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- On Twitter, the Students for Trump Twitter account suggested that North Carolina's Secretary of State is responsible for the state's slow ballot-counting.
- The North Carolina elections board, not the Secretary of State, is responsible for counting ballots.
- North Carolina's count is slower than other states because mail-in ballots can be counted through November 12.
North Carolina is one of the last states to count all of its ballots.
And that has led some pundits to speculate about suspicious activity in the Tar Heel State. The Students for Trump Twitter account, which has 287,000 followers, suggested North Carolina’s Democratic secretary of state might have something to do with the slow counting.
"It’s going to take North Carolina 9 days to get in the final results. It took Florida a little less than 2 hours. Democrat Secretary of State vs. Republican Secretary of State," the account tweeted on Wednesday. Students for Trump is part of the conservative Turning Point Action organization.
The post was shared more than 1,400 times.
It’s accurate to say North Carolina Secretary of State Elaine Marshall is a Democrat. In her first campaign for the office in 1996, she defeated racing legend Richard Petty. The secretary of state does not, however, count votes or control the election process.
The confusion prompted the N.C. Secretary of State account to tweet about the confusion.
"Unlike many states, North Carolina's election process is administered by the N.C. State Board of Elections (@NCSBE), not the NC Secretary of State's Office. All questions or comments concerning election-related matters should be directed to the Board of Elections," the account tweeted on Wednesday.
Ballots are counted by each of North Carolina’s 100 county elections boards, and then validated by the North Carolina State Board of Elections. North Carolina’s elections board has five members, three of whom are Democrats.
Not only is the tweet wrong about North Carolina’s election process, it wrongly suggests there’s evidence of fraud or wrongdoing by North Carolina’s ballot counters. So far, there is none.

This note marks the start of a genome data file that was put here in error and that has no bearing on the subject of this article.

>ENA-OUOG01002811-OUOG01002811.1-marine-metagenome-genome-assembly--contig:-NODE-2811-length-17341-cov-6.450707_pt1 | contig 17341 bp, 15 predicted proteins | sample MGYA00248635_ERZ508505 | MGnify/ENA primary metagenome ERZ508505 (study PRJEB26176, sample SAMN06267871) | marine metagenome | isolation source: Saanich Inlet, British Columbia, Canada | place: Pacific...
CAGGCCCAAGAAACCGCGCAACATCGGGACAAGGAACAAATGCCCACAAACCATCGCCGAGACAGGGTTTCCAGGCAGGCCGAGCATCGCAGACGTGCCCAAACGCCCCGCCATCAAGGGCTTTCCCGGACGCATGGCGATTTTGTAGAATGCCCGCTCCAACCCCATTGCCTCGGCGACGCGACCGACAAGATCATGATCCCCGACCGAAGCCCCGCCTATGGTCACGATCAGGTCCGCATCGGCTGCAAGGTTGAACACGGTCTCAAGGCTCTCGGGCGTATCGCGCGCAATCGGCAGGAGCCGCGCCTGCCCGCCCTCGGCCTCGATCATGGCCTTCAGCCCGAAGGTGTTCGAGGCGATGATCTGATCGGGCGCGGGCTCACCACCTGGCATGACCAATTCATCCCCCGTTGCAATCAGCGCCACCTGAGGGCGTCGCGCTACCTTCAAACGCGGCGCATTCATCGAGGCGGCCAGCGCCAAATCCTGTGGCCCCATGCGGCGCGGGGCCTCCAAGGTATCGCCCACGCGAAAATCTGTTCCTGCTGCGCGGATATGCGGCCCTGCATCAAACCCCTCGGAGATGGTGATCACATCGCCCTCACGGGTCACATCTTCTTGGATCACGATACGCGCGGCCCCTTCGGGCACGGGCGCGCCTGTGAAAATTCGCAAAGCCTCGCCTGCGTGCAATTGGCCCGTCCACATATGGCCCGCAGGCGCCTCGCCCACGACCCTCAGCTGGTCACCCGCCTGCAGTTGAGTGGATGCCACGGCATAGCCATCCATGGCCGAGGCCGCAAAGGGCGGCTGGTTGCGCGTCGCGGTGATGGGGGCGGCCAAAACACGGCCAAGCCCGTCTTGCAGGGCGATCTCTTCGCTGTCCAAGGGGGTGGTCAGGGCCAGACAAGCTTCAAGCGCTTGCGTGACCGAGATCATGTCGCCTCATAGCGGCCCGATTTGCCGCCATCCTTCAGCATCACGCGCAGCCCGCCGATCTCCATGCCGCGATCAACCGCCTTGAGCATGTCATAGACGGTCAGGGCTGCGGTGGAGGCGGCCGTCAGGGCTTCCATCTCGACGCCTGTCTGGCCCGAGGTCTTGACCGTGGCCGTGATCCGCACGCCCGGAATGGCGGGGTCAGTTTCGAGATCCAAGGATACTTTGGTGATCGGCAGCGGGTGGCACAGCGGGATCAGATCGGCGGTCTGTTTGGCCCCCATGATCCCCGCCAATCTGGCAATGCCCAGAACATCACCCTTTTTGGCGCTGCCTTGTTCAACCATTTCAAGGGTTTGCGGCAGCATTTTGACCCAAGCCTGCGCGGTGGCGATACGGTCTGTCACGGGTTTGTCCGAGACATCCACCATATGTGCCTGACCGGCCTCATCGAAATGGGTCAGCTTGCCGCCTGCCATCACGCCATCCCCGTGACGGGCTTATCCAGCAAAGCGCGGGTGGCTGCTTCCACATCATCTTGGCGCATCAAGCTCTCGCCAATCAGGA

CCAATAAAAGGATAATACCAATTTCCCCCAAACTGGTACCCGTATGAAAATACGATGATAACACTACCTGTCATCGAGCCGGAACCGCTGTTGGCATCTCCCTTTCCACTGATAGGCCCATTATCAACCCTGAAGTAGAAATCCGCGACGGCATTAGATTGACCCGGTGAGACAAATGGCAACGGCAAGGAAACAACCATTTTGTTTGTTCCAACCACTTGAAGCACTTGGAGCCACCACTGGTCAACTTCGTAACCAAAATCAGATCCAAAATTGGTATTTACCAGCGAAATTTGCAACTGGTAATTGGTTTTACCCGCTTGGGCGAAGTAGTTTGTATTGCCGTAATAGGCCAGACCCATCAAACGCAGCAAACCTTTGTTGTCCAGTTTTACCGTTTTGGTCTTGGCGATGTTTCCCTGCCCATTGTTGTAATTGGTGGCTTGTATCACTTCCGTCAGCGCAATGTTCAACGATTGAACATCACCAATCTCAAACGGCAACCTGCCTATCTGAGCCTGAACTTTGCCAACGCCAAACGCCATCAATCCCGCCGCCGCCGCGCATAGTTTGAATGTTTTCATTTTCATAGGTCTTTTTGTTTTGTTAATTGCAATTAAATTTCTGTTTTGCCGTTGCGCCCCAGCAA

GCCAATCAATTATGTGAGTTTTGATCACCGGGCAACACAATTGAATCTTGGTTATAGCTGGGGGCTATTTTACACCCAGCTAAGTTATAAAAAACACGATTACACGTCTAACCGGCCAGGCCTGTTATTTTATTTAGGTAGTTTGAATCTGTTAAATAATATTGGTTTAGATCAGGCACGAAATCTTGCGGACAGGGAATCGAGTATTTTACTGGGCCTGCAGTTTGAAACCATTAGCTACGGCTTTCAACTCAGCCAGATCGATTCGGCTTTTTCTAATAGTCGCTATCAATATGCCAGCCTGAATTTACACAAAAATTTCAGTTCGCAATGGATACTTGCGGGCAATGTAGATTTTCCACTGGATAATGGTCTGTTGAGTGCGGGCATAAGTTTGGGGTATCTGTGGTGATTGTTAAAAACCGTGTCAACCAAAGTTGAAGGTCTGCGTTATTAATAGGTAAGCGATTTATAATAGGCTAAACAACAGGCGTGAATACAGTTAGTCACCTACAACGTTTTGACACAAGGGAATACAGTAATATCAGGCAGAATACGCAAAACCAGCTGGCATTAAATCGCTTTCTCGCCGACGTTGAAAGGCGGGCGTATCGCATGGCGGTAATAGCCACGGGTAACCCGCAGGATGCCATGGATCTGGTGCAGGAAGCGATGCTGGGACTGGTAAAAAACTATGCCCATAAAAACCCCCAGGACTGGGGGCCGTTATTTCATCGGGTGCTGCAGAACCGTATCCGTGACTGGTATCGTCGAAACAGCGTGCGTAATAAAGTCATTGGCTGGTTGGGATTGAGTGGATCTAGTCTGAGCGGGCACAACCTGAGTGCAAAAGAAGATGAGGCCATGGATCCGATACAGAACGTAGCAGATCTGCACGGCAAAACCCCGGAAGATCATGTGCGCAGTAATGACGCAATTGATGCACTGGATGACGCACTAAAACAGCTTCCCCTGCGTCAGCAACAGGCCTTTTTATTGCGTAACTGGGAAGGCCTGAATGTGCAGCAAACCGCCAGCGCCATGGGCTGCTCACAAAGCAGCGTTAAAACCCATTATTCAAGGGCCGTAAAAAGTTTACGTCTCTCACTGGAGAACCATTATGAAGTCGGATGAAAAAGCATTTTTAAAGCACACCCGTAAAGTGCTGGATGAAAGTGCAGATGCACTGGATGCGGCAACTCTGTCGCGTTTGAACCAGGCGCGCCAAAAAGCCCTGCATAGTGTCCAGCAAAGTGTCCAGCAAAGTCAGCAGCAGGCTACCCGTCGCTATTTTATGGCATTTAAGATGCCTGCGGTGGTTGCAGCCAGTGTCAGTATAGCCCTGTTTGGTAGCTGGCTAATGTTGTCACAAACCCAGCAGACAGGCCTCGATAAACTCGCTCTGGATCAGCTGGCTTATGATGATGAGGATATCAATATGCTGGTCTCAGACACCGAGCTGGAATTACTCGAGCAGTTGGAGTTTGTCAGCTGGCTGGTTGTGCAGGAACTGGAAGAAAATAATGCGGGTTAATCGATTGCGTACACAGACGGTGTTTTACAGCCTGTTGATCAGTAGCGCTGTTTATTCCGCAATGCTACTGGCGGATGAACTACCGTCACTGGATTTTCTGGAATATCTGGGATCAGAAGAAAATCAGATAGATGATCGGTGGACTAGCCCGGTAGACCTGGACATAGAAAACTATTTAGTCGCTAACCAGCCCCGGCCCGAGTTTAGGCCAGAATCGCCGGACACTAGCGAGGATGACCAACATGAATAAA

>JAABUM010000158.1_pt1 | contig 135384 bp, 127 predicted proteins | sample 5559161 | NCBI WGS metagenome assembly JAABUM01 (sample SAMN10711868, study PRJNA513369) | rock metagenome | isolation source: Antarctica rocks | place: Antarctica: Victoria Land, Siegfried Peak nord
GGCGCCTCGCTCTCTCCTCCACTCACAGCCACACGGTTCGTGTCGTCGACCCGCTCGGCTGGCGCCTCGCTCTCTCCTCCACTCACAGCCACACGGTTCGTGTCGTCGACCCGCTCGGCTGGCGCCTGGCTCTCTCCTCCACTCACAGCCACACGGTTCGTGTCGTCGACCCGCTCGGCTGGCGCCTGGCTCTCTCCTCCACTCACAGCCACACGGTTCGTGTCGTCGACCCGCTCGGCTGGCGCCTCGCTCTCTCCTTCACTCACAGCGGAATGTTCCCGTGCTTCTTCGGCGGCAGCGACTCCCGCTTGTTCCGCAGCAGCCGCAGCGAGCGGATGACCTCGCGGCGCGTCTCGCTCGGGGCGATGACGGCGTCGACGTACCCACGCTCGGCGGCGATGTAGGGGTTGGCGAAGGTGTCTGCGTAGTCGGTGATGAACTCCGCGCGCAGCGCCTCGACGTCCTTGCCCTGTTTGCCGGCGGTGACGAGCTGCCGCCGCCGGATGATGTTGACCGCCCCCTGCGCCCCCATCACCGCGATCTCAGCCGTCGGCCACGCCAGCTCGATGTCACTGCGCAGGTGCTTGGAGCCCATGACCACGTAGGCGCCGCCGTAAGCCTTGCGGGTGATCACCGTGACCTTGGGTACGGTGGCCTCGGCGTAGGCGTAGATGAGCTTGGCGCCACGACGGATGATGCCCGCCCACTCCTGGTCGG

It may seem like this year’s vote is taking longer than previous years, and there’s a reason for that.
In previous elections, the officials stopped counting mail-in ballots three days after Election Day.
This year, the elections board pushed the deadline to Nov. 12.
That decision didn’t sit well with Republicans.
The North Carolina elections board’s two Republicans resigned, and were replaced with two different Republicans last month.
Republican groups, including Donald Trump’s re-election campaign, challenged the move in court. But the U.S. Supreme Court voted 5-3 to allow the later date, with Chief Justice John Roberts and conservative Justice Brett Kavanaugh joining the court’s three liberal justices in the majority.
That’s all beside the point. To summarize what we’re waiting on, state election officials cannot get an accurate picture of the total tallies until Nov. 12. A mail-in ballot will be counted in North Carolina so long as it was:
Properly filled-out and witnessed,
Postmarked on or before Election Day, and
Received by 5 p.m. on Nov. 12.
The deadline for ballots may be new. But it isn’t evidence of wrongdoing.
The Students for Trump account suggested that North Carolina’s "Democrat Secretary of State" played a role in the state’s prolonged ballot-counting process. That’s not the case.
We rate this claim False.
Tweet by Students for Trump on Nov. 4, 2020.
Tweet by the North Carolina Secretary of State on Nov. 4, 2020.
Information about the elections boards in North Carolina on the North Carolina State Board of Elections website.
Story by CNN, "North Carolina can count votes received 9 days after Election Day, Supreme Court says," posted Oct. 28, 2020.
Story by the Associated Press, "Supreme Court leaves NC absentee ballot deadline at Nov. 12," posted Oct. 28, 2020.
Story by the News & Observer, "NC Gov. Cooper appoints two Republicans to replace elections board members who quit," posted Oct. 6 and updated Oct. 22, 2020.
Story by New York Times, "The King recovers from defeat," posted Dec. 6, 1996.
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